2013 a banner year for voluntary conservation
2 years ago By Spencer Miller, USDA, NRCS Public Affairs
The 2013 numbers are in and they show the importance of voluntary, locally based conservation. Data just released by the Natural Resources Conservation Service shows how the USDA agency in partnership farmers and ranchers across the country conserved and protected natural resources on tens of millions of acres of America’s privately-owned lands last year.
Together, NRCS and conservation-minded farmers, ranchers and other partners:
- Developed conservation plans for more than 43.8 million acres.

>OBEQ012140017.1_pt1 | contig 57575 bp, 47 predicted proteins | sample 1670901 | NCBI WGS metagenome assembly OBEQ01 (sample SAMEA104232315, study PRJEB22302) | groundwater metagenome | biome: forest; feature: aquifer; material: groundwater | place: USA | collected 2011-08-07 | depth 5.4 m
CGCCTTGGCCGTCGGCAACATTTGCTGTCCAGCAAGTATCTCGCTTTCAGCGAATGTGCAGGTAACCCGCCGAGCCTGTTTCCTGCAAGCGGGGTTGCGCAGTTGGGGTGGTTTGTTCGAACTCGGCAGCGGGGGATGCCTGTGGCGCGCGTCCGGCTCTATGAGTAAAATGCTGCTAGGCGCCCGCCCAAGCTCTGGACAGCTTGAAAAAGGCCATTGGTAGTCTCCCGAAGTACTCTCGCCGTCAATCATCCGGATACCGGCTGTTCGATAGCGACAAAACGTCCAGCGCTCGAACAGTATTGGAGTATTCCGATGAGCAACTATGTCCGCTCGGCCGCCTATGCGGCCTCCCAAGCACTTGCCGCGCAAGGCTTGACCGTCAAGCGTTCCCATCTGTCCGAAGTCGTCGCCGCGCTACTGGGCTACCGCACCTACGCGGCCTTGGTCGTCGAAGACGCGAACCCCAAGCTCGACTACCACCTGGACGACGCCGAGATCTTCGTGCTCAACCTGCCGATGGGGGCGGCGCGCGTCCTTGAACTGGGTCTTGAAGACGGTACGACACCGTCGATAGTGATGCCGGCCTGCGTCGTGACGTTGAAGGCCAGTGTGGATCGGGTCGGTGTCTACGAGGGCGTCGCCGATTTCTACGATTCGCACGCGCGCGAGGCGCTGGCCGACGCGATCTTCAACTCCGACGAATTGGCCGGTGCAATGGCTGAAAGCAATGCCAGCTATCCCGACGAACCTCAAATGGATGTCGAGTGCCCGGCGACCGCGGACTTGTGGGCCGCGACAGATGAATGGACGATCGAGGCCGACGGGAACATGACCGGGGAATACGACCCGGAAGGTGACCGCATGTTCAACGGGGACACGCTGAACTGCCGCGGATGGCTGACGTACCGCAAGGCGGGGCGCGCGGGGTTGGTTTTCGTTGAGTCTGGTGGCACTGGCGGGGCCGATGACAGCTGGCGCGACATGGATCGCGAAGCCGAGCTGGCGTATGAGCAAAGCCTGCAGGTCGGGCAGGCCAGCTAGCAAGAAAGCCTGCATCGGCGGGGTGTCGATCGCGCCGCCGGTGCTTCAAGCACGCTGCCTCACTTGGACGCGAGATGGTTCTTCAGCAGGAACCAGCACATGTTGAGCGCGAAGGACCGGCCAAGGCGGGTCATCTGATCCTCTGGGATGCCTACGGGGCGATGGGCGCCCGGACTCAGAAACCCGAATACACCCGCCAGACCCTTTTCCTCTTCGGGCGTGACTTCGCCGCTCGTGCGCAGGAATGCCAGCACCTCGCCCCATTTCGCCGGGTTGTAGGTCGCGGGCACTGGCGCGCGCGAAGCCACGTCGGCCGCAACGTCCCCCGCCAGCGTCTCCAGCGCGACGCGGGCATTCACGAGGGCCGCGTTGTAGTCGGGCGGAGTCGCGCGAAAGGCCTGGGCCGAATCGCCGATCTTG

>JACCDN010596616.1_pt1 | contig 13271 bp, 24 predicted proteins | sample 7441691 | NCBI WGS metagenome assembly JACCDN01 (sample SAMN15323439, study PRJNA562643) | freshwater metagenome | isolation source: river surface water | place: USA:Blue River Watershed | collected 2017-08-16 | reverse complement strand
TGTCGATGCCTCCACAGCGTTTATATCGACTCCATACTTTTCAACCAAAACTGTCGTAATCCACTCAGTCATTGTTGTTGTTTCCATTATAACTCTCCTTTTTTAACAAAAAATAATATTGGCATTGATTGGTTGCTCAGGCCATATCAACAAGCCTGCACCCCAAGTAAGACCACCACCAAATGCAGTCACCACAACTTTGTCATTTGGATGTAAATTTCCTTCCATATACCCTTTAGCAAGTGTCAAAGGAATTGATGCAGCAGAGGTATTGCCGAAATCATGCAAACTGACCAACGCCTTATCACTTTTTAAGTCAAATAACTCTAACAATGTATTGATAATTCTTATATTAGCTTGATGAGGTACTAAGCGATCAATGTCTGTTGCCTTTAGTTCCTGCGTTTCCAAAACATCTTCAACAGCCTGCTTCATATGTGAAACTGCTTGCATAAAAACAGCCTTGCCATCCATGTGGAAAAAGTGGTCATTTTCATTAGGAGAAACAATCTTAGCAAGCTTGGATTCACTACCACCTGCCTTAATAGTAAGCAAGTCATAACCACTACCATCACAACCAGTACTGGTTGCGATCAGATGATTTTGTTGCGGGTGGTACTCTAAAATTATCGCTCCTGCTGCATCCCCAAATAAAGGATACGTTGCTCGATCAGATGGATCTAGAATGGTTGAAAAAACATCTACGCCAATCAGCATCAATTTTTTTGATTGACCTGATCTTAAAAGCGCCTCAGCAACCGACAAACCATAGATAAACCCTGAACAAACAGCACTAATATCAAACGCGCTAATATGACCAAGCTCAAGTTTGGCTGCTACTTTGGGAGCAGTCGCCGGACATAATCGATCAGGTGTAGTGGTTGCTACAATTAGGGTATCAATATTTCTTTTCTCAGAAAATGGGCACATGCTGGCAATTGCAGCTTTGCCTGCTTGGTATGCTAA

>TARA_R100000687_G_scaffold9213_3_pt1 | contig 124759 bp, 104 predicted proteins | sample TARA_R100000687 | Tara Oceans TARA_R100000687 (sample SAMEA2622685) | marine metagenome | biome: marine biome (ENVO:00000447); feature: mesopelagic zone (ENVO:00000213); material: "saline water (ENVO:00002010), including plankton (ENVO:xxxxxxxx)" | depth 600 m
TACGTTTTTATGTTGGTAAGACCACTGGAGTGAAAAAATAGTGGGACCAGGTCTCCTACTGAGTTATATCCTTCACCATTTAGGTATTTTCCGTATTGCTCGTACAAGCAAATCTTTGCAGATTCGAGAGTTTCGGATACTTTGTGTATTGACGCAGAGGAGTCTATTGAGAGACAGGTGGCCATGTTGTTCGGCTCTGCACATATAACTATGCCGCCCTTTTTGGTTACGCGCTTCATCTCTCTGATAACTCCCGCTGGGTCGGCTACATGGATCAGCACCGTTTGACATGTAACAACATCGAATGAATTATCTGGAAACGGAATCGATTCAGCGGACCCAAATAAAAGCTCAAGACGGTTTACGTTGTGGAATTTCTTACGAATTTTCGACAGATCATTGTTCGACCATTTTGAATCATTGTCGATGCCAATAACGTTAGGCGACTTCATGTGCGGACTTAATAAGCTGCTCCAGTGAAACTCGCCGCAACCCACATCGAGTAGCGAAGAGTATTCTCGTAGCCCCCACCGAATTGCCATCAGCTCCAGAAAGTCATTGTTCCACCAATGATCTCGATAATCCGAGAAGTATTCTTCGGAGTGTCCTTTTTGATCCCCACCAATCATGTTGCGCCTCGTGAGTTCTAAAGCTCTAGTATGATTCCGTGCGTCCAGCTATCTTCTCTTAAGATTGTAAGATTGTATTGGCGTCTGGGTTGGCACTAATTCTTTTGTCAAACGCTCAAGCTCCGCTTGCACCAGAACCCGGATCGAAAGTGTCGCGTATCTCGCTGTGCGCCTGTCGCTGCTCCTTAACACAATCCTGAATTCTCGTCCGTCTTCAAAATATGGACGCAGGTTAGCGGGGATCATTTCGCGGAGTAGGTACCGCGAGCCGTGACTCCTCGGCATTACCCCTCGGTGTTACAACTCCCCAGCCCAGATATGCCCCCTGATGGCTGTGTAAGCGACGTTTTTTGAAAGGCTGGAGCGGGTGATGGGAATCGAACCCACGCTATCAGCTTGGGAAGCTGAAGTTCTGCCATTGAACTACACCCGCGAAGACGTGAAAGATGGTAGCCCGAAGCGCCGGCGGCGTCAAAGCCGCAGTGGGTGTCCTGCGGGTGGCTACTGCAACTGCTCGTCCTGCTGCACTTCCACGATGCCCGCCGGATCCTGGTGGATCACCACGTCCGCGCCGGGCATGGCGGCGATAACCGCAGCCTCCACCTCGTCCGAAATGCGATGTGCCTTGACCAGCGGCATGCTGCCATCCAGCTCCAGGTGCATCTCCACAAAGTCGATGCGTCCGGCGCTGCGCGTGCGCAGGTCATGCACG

- Enrolled more than 279,000 acres into conservation easements, setting aside valuable wetlands, grasslands and farmlands. These landscapes help create wildlife habitat, clean air and water and lead to other environmental benefits.
- Worked with producers in the Ogallala Aquifer region, the nation’s breadbasket, to implement conservation practices that use water wisely on more than 70,000 acres.
- Improved habitat for at-risk wildlife. Two initiatives geared toward the lesser prairie chicken and sage grouse put conservation practices on more than 220,000 acres and 570,000 acres, respectively.
- Assisted producers in the Mississippi River basin improve water quality, restore wetlands and improve wildlife habitat on more than 255,000 acres.
- Helped landowners in 9 states improve sustainability and profitability of longleaf pine forests, an iconic forest of the Southeast, on more than 50,000 acres.
Learn more about NRCS and how conservation partnerships are benefitting natural resources, nationwide. Visit NRCS.